We discussed this with the OECD and the Commerce Commission at the time. The argument was that nobody in NZ fitted the large basket user category and that we really needed a lower than the low user basket. The reason being the TSO distorts calling in NZ (how many of you look up a phone number on your mobile and then call it from your landline?).

The response, from the ComCom and from TUANZ, was simple: the OECD stats are what they are, get over it. They are sacrosanct and are not to be questioned.

This position applied right up to the point where Vodafone's Base plans were accepted by the OECD at which point the Commerce Commission began rejecting them for a variety of reasons (no handset subsidy; didn't like the term of the contract; no international roaming) none of which were applied to the other countries.

One by one we responded to all those reasons and fixed them and now, finally, many years later, the Base plans (now the Easy plans) are acknowledged by the Commerce Commission as being acceptable.

So instead it now looks only at the prepay figures from the OECD.

This is irksome, to put it mildly.

If it were up to me I'd probably say something like "I think they've already made their mind up and are just looking for an excuse to regulate" but that certainly wouldn't be a Vodafone point of view.

Cheers

Paul




Paul Brislen
Head of Corporate Communications
Vodafone

http://forum.vodafone.co.nz


629 posts

Ultimate Geek
+1 received by user: 5


  Reply # 249161 20-Aug-2009 19:19 Send private message

PaulBrislen:
If it were up to me I'd probably say something like "I think they've already made their mind up and are just looking for an excuse to regulate" but that certainly wouldn't be a Vodafone point of view.


Why would they want to regulate if there's no need? Do the Commission members get bonus pay for every sector they successfully regulate? They have no ulterior motive. They don't stand to gain or lose anything either way. Two certain mobile operators however, have much to gain or lose. Now, which is more likely to give a biased argument...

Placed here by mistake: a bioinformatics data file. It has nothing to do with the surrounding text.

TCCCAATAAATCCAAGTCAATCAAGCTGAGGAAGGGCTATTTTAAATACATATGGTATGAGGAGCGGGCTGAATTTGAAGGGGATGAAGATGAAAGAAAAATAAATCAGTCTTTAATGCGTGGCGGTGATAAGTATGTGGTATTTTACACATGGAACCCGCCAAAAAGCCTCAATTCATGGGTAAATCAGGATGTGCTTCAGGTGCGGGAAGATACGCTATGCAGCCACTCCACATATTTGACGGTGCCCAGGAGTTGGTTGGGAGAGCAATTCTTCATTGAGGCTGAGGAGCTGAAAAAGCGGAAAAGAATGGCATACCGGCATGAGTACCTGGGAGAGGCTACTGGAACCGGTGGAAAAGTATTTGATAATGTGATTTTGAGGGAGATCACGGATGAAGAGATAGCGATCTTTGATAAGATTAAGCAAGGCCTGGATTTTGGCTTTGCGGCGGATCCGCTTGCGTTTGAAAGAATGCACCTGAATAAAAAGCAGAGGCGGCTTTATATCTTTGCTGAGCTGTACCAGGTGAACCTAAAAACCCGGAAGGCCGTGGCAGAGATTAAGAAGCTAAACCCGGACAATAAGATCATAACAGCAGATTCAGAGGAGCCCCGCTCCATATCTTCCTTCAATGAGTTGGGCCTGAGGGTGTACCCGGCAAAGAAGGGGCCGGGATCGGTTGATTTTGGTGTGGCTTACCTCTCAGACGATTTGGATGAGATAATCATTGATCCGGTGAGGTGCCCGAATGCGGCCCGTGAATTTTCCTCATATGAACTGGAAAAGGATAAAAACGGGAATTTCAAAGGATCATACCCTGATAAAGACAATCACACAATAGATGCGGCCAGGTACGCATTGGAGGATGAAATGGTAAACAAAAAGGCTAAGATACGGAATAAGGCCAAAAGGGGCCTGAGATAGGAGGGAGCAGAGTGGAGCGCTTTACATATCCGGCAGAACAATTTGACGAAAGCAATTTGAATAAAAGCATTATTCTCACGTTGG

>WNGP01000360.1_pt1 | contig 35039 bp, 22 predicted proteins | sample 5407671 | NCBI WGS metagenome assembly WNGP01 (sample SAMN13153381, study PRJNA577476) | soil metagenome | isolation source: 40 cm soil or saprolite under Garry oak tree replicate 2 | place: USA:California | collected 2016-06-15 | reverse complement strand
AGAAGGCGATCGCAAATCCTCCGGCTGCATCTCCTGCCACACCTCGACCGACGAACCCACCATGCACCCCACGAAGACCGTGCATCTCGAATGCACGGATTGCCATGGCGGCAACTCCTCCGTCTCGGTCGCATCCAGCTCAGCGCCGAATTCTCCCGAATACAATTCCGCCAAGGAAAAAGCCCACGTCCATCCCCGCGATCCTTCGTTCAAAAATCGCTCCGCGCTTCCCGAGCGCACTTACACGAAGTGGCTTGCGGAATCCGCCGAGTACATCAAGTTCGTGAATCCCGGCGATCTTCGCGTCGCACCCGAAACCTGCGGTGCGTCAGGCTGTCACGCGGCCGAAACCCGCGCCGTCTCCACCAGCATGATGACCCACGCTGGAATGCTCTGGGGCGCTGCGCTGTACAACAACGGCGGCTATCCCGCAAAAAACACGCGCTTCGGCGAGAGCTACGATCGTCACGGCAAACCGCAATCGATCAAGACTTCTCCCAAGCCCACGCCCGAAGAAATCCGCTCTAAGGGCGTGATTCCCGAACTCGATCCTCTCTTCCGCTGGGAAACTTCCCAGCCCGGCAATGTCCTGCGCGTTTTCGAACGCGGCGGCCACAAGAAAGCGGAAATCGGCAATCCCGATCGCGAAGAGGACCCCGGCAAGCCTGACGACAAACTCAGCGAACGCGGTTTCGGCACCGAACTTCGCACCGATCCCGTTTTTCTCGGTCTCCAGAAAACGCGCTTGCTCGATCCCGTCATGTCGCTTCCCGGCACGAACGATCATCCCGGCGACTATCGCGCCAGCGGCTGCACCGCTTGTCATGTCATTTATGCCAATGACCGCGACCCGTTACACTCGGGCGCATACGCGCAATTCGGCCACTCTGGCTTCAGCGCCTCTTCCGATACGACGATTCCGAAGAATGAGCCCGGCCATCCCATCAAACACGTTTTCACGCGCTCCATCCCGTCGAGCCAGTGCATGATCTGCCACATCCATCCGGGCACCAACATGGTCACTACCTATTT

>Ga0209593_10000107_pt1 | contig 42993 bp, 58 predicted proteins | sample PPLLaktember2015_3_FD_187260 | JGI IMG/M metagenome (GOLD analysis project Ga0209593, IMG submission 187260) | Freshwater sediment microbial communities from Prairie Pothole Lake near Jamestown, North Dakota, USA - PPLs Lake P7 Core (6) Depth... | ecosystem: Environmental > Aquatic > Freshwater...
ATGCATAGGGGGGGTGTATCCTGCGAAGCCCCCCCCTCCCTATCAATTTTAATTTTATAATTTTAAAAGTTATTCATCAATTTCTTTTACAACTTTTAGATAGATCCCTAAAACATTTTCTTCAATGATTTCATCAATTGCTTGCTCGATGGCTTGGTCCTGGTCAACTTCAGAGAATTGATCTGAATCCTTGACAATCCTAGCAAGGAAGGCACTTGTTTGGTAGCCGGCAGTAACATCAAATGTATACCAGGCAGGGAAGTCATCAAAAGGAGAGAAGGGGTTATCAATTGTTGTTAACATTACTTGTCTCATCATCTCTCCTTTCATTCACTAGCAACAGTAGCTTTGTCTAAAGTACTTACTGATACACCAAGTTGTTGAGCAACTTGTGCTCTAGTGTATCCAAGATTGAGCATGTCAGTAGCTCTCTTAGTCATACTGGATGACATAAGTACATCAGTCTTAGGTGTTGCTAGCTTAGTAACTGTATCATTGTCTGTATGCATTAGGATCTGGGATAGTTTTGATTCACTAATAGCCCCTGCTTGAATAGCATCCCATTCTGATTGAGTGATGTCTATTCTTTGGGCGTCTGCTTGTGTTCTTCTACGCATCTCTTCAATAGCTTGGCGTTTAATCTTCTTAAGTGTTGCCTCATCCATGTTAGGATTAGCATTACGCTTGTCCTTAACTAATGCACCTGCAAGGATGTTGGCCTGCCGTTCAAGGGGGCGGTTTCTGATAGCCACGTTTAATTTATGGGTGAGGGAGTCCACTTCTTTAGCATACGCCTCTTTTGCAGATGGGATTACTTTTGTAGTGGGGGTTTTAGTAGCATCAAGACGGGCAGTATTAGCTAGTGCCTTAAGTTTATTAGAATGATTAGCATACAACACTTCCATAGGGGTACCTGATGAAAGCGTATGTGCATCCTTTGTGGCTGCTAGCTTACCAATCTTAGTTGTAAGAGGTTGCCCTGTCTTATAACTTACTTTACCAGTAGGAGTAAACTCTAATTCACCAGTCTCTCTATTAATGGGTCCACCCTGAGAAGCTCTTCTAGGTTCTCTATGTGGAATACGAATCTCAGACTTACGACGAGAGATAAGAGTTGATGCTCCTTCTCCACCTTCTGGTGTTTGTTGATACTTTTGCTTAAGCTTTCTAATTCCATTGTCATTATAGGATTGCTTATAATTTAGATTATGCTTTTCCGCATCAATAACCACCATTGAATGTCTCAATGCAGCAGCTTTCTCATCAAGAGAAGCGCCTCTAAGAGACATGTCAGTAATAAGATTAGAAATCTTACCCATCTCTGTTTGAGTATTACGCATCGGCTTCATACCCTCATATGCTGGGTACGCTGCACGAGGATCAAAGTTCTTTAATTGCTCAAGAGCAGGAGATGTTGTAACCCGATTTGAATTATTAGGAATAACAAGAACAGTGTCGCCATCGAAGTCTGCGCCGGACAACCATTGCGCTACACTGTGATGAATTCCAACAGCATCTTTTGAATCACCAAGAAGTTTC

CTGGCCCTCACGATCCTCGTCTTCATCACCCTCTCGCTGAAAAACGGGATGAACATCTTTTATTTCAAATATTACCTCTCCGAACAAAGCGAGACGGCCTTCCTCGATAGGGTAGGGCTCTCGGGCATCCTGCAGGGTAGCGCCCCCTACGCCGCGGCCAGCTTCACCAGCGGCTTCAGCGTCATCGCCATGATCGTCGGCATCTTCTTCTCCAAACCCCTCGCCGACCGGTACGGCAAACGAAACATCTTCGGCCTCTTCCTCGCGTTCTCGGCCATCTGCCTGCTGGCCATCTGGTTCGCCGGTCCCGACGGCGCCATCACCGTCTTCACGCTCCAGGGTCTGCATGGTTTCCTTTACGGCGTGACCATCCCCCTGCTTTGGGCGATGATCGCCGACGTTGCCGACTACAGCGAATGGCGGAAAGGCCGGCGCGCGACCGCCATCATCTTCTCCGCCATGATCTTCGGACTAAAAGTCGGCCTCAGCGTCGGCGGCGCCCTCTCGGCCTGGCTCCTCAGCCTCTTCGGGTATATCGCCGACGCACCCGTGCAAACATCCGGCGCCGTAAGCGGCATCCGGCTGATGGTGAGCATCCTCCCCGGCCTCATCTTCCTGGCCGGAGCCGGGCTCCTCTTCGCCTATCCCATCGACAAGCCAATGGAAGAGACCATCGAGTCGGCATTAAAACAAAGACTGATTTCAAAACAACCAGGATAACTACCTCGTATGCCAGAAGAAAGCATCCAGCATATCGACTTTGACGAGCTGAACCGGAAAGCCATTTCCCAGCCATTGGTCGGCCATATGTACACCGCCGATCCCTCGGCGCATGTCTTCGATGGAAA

972 posts

Ultimate Geek

Trusted
Vodafone

  Reply # 249172 20-Aug-2009 19:56

It's a rare regulator who says "No, actually everything's fine in this sector and we don't have to do a thing. In fact, why not lay some of us off. We think it's all tickety boo thanks".

Regulators regulate. It's what they do.




Paul Brislen
Head of Corporate Communications
Vodafone

http://forum.vodafone.co.nz


629 posts

Ultimate Geek
+1 received by user: 5


  Reply # 249178 20-Aug-2009 20:07 Send private message

So why then are they not regulating every single sector in the country, claiming high prices and low competition everywhere?

Also, it's an even rarer for-profit incumbent who claims their prices are fine and that competition is healthy ;)

972 posts

Ultimate Geek

Trusted
Vodafone

  Reply # 249183 20-Aug-2009 20:24

If I can just steer this back on track...

The Commission's model looks only at one aspect of termination: fixed to mobile.

There's no assessment of the mobile to mobile market.

There's no assessment of the TXT message market.

And yet the Commission's draft report recommends regulating all three sectors.

If they've got no proof it's basically back to Ernie at TUANZ's point of view which seems to be "Stop whining, we're going to regulate you regardless of the facts".

I'm just not sure that's a sensible approach to take.

Surely if it's so obvious that there's a problem there should be some evidence? Some kind of cost model that will give the Commission the ammo to say "the problem is this, the solution is that. We recommend that."

Or am I asking too much?




Paul Brislen
Head of Corporate Communications
Vodafone

http://forum.vodafone.co.nz


629 posts

Ultimate Geek
+1 received by user: 5


  Reply # 249186 20-Aug-2009 20:42 Send private message

I know this has little if anything to do with mobile termination rates, but it raises questions about the previous level of mobile competition: Why is it that 2degrees is able to offer rates that are less than half of what I'm currently paying on Vodafone prepay? (I will be switching as soon as I get my new sim - sorry Paul) In other words, why haven't Vodafone or Telecom previously offered me casual prepay calls at 44c/min and 9c TXTs? If it's economically viable for 2degrees to offer it, then why couldn't Vodafone and Telecom? The obvious answer is that they weren't/aren't competing on that "plan" (or lack thereof), which strongly suggests a lack of competition (at least in that area). You don't need a report to come to that conclusion. Some things are just self-evident.

629 posts

Ultimate Geek
+1 received by user: 5


  Reply # 249197 20-Aug-2009 21:05 Send private message

And a bit more on topic: Paul, why is Telecom so concerned with termination charges being lowered so drastically? Vodafone's public position on the matter is obvious - they're getting ~$100 million a year in MTR charges from Telecom. Hey, free money! But Telecom seemingly has no reason - after all, I'm sure they don't like giving away $100m a year to their "competitor". Of course, we all know the true reason both companies don't want the rates lowered - which leads me to: Why isn't Vodafone saying anything about MTRs being a barrier to entry? Instead, you insist on talking about pass-through, which is really besides the point.